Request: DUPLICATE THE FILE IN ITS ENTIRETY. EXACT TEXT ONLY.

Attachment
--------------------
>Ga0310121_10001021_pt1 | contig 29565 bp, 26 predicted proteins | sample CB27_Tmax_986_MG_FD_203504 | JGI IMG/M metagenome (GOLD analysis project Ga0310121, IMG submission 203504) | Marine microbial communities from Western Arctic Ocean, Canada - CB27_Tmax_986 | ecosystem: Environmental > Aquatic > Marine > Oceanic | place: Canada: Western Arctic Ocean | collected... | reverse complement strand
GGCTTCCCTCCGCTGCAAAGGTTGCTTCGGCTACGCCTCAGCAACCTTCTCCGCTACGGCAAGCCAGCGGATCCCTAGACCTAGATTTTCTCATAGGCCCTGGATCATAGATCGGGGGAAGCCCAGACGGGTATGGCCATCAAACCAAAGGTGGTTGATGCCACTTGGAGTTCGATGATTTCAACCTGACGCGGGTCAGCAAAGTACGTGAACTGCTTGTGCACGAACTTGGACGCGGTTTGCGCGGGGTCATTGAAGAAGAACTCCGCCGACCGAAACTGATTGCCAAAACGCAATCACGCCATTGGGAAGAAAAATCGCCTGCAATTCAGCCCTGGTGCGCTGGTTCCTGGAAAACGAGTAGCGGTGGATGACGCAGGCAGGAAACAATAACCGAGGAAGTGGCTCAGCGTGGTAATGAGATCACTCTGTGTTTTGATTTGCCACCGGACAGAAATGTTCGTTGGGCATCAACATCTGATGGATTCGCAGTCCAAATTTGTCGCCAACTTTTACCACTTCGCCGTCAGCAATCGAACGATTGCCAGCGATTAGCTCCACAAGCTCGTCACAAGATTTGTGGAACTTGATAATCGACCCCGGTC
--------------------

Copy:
>Ga0310121_10001021_pt1 | contig 29565 bp, 26 predicted proteins | sample CB27_Tmax_986_MG_FD_203504 | JGI IMG/M metagenome (GOLD analysis project Ga0310121, IMG submission 203504) | Marine microbial communities from Western Arctic Ocean, Canada - CB27_Tmax_986 | ecosystem: Environmental > Aquatic > Marine > Oceanic | place: Canada: Western Arctic Ocean | collected... | reverse complement strand
GGCTTCCCTCCGCTGCAAAGGTTGCTTCGGCTACGCCTCAGCAACCTTCTCCGCTACGGCAAGCCAGCGGATCCCTAGACCTAGATTTTCTCATAGGCCCTGGATCATAGATCGGGGGAAGCCCAGACGGGTATGGCCATCAAACCAAAGGTGGTTGATGCCACTTGGAGTTCGATGATTTCAACCTGACGCGGGTCAGCAAAGTACGTGAACTGCTTGTGCACGAACTTGGACGCGGTTTGCGCGGGGTCATTGAAGAAGAACTCCGCCGACCGAAACTGATTGCCAAAACGCAATCACGCCATTGGGAAGAAAAATCGCCTGCAATTCAGCCCTGGTGCGCTGGTTCCTGGAAAACGAGTAGCGGTGGATGACGCAGGCAGGAAACAATAACCGAGGAAGTGGCTCAGCGTGGTAATGAGATCACTCTGTGTTTTGATTTGCCACCGGACAGAAATGTTCGTTGGGCATCAACATCTGATGGATTCGCAGTCCAAATTTGTCGCCAACTTTTACCACTTCGCCGTCAGCAATCGAACGATTGCCAGCGATTAGCTCCACAAGCTCGTCACAAGATTTGTGGAACTTGATAATCGACCCCGGTC